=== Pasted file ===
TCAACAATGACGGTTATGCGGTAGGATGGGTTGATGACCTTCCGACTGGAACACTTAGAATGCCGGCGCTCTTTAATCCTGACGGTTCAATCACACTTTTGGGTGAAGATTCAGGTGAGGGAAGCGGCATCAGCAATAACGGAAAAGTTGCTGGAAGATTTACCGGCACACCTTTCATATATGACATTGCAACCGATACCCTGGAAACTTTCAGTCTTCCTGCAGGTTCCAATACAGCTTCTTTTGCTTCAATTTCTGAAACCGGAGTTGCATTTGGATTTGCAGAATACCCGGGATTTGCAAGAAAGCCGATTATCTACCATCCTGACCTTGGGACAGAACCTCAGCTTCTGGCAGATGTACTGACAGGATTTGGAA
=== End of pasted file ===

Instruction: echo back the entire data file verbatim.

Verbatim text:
TCAACAATGACGGTTATGCGGTAGGATGGGTTGATGACCTTCCGACTGGAACACTTAGAATGCCGGCGCTCTTTAATCCTGACGGTTCAATCACACTTTTGGGTGAAGATTCAGGTGAGGGAAGCGGCATCAGCAATAACGGAAAAGTTGCTGGAAGATTTACCGGCACACCTTTCATATATGACATTGCAACCGATACCCTGGAAACTTTCAGTCTTCCTGCAGGTTCCAATACAGCTTCTTTTGCTTCAATTTCTGAAACCGGAGTTGCATTTGGATTTGCAGAATACCCGGGATTTGCAAGAAAGCCGATTATCTACCATCCTGACCTTGGGACAGAACCTCAGCTTCTGGCAGATGTACTGACAGGATTTGGAA